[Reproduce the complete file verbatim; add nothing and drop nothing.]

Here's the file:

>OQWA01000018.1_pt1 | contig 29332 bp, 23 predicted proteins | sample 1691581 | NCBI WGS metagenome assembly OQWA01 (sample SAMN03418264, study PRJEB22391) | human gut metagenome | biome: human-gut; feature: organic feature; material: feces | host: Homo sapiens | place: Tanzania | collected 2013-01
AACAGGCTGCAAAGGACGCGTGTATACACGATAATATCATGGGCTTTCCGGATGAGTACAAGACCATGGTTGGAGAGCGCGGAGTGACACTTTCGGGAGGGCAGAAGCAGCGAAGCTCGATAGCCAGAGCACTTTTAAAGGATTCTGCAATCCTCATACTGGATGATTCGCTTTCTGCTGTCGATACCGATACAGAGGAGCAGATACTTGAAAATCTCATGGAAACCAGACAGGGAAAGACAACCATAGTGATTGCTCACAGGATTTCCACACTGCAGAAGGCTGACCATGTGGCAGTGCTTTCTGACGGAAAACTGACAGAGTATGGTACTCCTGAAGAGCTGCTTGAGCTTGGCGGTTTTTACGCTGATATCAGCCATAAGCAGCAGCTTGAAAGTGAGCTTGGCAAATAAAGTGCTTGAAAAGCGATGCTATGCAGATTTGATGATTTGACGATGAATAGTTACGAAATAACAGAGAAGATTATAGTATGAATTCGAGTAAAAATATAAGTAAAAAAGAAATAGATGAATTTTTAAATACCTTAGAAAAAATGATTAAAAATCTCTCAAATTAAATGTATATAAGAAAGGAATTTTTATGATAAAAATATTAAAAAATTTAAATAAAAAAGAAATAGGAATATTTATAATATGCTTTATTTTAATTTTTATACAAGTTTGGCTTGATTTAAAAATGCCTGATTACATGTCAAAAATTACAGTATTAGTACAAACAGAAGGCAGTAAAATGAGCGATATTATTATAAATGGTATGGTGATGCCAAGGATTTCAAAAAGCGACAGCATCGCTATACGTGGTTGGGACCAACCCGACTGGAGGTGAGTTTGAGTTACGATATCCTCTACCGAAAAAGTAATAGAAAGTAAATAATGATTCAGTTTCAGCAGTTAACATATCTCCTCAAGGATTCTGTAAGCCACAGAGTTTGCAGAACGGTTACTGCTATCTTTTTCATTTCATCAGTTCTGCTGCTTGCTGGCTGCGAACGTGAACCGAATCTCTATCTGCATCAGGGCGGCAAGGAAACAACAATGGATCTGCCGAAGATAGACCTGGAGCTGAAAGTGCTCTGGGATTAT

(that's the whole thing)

>OQWA01000018.1_pt1 | contig 29332 bp, 23 predicted proteins | sample 1691581 | NCBI WGS metagenome assembly OQWA01 (sample SAMN03418264, study PRJEB22391) | human gut metagenome | biome: human-gut; feature: organic feature; material: feces | host: Homo sapiens | place: Tanzania | collected 2013-01
AACAGGCTGCAAAGGACGCGTGTATACACGATAATATCATGGGCTTTCCGGATGAGTACAAGACCATGGTTGGAGAGCGCGGAGTGACACTTTCGGGAGGGCAGAAGCAGCGAAGCTCGATAGCCAGAGCACTTTTAAAGGATTCTGCAATCCTCATACTGGATGATTCGCTTTCTGCTGTCGATACCGATACAGAGGAGCAGATACTTGAAAATCTCATGGAAACCAGACAGGGAAAGACAACCATAGTGATTGCTCACAGGATTTCCACACTGCAGAAGGCTGACCATGTGGCAGTGCTTTCTGACGGAAAACTGACAGAGTATGGTACTCCTGAAGAGCTGCTTGAGCTTGGCGGTTTTTACGCTGATATCAGCCATAAGCAGCAGCTTGAAAGTGAGCTTGGCAAATAAAGTGCTTGAAAAGCGATGCTATGCAGATTTGATGATTTGACGATGAATAGTTACGAAATAACAGAGAAGATTATAGTATGAATTCGAGTAAAAATATAAGTAAAAAAGAAATAGATGAATTTTTAAATACCTTAGAAAAAATGATTAAAAATCTCTCAAATTAAATGTATATAAGAAAGGAATTTTTATGATAAAAATATTAAAAAATTTAAATAAAAAAGAAATAGGAATATTTATAATATGCTTTATTTTAATTTTTATACAAGTTTGGCTTGATTTAAAAATGCCTGATTACATGTCAAAAATTACAGTATTAGTACAAACAGAAGGCAGTAAAATGAGCGATATTATTATAAATGGTATGGTGATGCCAAGGATTTCAAAAAGCGACAGCATCGCTATACGTGGTTGGGACCAACCCGACTGGAGGTGAGTTTGAGTTACGATATCCTCTACCGAAAAAGTAATAGAAAGTAAATAATGATTCAGTTTCAGCAGTTAACATATCTCCTCAAGGATTCTGTAAGCCACAGAGTTTGCAGAACGGTTACTGCTATCTTTTTCATTTCATCAGTTCTGCTGCTTGCTGGCTGCGAACGTGAACCGAATCTCTATCTGCATCAGGGCGGCAAGGAAACAACAATGGATCTGCCGAAGATAGACCTGGAGCTGAAAGTGCTCTGGGATTAT